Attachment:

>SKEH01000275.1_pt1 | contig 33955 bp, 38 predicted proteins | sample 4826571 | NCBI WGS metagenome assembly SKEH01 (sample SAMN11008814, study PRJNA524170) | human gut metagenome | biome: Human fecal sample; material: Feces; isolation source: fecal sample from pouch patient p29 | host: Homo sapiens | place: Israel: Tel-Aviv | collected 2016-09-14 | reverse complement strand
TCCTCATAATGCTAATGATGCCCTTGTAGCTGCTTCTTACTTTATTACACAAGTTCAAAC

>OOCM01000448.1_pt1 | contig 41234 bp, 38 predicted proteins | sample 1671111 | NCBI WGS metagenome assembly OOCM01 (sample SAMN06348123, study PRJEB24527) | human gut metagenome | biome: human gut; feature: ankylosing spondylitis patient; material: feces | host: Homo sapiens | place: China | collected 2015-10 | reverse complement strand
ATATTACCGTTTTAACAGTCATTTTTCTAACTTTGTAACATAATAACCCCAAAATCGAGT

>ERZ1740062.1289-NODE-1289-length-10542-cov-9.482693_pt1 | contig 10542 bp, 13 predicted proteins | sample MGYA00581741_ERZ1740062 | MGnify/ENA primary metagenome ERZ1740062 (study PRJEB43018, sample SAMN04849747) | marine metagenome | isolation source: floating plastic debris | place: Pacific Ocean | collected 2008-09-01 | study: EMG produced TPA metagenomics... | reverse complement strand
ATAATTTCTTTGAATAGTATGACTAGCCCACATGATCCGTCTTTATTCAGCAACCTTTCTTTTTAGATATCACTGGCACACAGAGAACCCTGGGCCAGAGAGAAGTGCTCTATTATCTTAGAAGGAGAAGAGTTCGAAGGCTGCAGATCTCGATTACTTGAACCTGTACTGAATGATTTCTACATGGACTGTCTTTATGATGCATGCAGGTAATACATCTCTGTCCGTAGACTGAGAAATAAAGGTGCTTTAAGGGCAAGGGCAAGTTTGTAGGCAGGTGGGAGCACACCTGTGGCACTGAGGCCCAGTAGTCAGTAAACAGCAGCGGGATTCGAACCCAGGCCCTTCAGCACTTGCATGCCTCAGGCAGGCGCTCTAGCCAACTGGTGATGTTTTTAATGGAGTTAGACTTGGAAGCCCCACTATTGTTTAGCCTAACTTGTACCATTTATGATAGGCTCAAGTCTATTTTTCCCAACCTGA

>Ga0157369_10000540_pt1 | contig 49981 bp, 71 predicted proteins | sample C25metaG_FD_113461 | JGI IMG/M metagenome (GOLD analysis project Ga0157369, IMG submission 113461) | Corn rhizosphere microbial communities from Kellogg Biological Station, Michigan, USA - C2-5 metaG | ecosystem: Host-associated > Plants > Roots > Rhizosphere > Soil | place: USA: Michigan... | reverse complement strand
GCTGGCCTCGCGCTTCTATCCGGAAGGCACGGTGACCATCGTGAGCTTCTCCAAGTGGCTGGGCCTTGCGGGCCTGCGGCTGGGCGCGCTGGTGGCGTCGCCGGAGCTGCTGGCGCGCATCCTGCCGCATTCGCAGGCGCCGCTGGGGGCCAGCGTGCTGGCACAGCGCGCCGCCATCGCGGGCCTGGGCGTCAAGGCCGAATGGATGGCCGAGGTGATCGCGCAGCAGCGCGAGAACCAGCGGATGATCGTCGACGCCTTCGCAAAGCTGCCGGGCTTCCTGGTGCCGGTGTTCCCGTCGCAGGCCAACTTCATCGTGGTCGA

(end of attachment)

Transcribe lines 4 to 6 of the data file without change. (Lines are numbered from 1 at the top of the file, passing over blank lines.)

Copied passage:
ATATTACCGTTTTAACAGTCATTTTTCTAACTTTGTAACATAATAACCCCAAAATCGAGT

>ERZ1740062.1289-NODE-1289-length-10542-cov-9.482693_pt1 | contig 10542 bp, 13 predicted proteins | sample MGYA00581741_ERZ1740062 | MGnify/ENA primary metagenome ERZ1740062 (study PRJEB43018, sample SAMN04849747) | marine metagenome | isolation source: floating plastic debris | place: Pacific Ocean | collected 2008-09-01 | study: EMG produced TPA metagenomics... | reverse complement strand
ATAATTTCTTTGAATAGTATGACTAGCCCACATGATCCGTCTTTATTCAGCAACCTTTCTTTTTAGATATCACTGGCACACAGAGAACCCTGGGCCAGAGAGAAGTGCTCTATTATCTTAGAAGGAGAAGAGTTCGAAGGCTGCAGATCTCGATTACTTGAACCTGTACTGAATGATTTCTACATGGACTGTCTTTATGATGCATGCAGGTAATACATCTCTGTCCGTAGACTGAGAAATAAAGGTGCTTTAAGGGCAAGGGCAAGTTTGTAGGCAGGTGGGAGCACACCTGTGGCACTGAGGCCCAGTAGTCAGTAAACAGCAGCGGGATTCGAACCCAGGCCCTTCAGCACTTGCATGCCTCAGGCAGGCGCTCTAGCCAACTGGTGATGTTTTTAATGGAGTTAGACTTGGAAGCCCCACTATTGTTTAGCCTAACTTGTACCATTTATGATAGGCTCAAGTCTATTTTTCCCAACCTGA